The SAL yard is alive with possibility; there is even a new play centre for the grooms’ children, run by a groom’s wife.

Western Shopppe’s Daryl Gershow and Deon Augustyn have generously come on board, by reducing the cost of all the riders clothing.

We see the older students giving lunge lessons to the younger ones, Shepherd coming to grips with a half-pass instead of an oxer, Pretty buttoning up the iconic red tailcoat of the Quadrille riders, and Adriaan setting questions for this week’s test. Watching this evokes goosebumps, and I realise that we, as a community, are on the cusp of something truly great. This is our moment, our opportunity, to change the face of horse sport in South Africa.

Please visit: for more information on the centre, as well as booking to come see one of their exceptional shows, the only one of it’s kind in the country!

Many thanks to First Rand Limited for backing this incredible initiative.

A Tribute to Nabab Forever

Thank you Nabs for showing me what special horses are made of. You are the horse of a lifetime, and I will forever be so honoured and privileged to have ridden you’ – Lorette Knowles -Taylor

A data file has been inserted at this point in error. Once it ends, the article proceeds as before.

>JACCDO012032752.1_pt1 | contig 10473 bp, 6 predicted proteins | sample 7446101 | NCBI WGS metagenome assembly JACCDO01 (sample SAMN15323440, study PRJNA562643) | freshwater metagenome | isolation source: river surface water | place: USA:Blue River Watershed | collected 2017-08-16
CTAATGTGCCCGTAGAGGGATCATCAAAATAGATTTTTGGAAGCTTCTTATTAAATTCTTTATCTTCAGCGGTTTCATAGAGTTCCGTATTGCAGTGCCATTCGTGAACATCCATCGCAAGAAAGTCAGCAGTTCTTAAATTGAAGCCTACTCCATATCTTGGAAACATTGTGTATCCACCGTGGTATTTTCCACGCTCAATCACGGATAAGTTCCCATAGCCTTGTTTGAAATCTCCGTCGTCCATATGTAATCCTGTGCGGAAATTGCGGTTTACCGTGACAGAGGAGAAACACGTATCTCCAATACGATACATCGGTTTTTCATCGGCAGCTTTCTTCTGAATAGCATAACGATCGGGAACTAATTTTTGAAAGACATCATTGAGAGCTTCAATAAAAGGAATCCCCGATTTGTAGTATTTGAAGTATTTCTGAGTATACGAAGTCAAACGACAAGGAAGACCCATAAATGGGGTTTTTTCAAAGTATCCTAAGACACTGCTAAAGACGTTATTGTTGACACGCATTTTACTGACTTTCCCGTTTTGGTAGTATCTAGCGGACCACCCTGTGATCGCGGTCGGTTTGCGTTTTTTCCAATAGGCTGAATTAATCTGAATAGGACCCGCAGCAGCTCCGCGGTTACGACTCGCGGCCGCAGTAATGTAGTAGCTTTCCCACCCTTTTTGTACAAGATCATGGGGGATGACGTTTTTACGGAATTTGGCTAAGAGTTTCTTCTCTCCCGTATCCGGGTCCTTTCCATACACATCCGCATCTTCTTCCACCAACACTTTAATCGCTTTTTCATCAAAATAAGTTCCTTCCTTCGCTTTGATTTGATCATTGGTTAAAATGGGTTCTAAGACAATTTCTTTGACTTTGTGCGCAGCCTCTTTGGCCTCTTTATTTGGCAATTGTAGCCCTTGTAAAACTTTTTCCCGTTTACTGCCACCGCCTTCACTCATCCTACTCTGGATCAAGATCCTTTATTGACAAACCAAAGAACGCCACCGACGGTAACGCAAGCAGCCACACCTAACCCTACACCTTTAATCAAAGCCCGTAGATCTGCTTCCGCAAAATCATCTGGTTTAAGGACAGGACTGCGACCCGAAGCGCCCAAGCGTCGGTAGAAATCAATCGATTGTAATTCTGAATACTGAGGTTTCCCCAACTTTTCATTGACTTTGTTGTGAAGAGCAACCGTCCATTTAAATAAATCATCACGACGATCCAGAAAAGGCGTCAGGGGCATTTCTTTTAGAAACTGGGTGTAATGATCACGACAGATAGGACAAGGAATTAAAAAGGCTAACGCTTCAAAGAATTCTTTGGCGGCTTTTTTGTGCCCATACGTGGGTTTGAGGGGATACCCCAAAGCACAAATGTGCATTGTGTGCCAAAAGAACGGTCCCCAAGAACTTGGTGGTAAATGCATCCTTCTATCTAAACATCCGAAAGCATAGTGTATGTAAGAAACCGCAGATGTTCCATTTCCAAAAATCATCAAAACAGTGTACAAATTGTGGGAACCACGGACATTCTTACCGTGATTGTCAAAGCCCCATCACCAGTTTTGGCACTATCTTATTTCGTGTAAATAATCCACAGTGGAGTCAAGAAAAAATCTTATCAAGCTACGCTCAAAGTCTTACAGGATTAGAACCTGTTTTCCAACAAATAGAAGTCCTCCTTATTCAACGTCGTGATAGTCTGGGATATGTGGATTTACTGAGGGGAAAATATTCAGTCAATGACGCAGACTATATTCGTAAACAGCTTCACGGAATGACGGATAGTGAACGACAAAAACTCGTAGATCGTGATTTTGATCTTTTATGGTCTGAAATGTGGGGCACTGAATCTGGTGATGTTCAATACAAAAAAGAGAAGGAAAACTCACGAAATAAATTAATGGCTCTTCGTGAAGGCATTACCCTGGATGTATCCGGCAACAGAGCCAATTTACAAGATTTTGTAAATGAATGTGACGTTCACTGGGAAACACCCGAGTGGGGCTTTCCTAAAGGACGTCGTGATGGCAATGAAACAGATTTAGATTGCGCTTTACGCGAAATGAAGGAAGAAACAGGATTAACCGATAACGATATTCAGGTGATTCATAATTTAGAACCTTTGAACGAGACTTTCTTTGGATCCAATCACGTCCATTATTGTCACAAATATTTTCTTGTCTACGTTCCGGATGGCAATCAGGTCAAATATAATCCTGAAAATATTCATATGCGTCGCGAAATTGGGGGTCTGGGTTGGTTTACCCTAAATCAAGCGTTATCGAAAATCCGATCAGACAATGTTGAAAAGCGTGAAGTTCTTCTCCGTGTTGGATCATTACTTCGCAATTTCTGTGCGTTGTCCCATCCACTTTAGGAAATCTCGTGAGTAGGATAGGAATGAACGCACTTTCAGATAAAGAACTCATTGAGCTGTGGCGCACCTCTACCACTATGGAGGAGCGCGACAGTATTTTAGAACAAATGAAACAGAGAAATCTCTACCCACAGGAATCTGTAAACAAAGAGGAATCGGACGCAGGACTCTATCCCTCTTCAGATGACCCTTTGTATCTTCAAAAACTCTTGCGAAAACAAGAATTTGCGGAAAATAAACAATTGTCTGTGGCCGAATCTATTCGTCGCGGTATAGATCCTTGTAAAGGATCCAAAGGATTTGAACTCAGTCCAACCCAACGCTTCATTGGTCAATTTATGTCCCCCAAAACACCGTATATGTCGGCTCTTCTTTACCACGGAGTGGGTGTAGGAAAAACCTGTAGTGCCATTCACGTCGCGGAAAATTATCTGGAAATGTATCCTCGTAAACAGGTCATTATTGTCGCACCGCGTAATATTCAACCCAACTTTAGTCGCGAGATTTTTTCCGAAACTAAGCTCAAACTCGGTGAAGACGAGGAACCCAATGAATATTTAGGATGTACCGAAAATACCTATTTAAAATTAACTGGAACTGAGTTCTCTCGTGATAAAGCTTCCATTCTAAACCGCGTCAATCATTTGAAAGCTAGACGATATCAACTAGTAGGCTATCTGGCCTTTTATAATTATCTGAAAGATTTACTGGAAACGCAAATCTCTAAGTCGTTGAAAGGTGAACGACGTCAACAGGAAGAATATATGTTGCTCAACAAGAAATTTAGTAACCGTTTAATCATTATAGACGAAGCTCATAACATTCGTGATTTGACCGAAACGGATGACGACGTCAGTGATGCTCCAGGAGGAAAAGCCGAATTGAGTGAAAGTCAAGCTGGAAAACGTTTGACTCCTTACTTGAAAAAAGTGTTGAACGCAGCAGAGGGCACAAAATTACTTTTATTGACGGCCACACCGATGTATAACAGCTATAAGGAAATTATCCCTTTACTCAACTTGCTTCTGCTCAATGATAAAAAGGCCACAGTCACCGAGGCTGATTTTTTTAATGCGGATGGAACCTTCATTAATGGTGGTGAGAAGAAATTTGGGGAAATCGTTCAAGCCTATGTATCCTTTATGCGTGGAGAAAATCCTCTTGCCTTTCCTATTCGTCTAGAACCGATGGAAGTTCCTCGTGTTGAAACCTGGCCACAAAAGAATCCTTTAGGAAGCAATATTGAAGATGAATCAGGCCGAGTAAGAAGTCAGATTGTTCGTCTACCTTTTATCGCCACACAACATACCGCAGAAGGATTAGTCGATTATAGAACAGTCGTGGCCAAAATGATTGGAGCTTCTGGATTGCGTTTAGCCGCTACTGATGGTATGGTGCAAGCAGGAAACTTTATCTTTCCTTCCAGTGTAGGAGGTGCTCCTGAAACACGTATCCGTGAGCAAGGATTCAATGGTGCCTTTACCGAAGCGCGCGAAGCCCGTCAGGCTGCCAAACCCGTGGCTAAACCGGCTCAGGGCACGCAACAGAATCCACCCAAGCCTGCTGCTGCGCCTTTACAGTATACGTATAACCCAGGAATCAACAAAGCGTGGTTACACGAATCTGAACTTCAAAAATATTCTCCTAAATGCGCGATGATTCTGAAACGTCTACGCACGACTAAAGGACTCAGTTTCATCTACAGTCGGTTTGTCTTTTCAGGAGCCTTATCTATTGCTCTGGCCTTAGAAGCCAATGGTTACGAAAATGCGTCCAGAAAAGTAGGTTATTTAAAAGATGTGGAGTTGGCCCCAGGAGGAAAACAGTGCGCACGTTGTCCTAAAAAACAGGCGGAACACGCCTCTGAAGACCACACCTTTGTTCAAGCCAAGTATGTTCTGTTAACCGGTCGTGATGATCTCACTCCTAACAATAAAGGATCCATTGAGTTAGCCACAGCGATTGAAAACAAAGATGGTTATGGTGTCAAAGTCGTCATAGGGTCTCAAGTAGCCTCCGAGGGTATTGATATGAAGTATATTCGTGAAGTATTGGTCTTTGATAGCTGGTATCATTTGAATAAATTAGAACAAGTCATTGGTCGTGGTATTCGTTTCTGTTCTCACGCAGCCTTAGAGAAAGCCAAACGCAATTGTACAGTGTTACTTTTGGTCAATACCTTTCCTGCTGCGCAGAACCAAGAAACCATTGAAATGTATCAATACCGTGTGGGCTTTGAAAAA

Professional riders have horses come and go through their yards all the time. What separates one from the other? In the case of the imported Belgium-bred warmblood, the holder of the South African 6-bar (high jump) record, the Nissan sponsored Nabab Forever wriggled his way into the Taylor family’s hearts with his (as Lorette says) ‘big head and bigger heart’.

Nabab was bought by Lorette and Barry Taylor from Chris Ellis in Europe in order for Barry to campaign for the Kentucky World Equestrian Games in 2010. Their friend Dave Macpherson had been desperate to buy the talented showjumper for years, and when Ellis decided he needed money to build his house, Macpherson orchestrated the sale to help his friend.

But as many riders know, the strain of competing overseas while trying to still maintain business in South Africa is heavy, especially when doing so as a privately funded individual. Not only that, but ‘Nabs always needed extra help, and in Europe it was hard to maintain him without the support structure of physiotherapists, veterinarians, grooms, solariums, and all the other things we have included in our care routine at home,’ Lorette says. The decision was made in 2010 to bring him home to their yard Farnham, based in Chartwell, Gauteng.

Nabs spent  the  next  year  competing  on  the local circuit,  winning the Shongweni leg of the World Cup series. But the next legs saw him struggling to maintain soundness, and they decided to retire him in 2012.

Nabab did not want to be retired, they say laughing.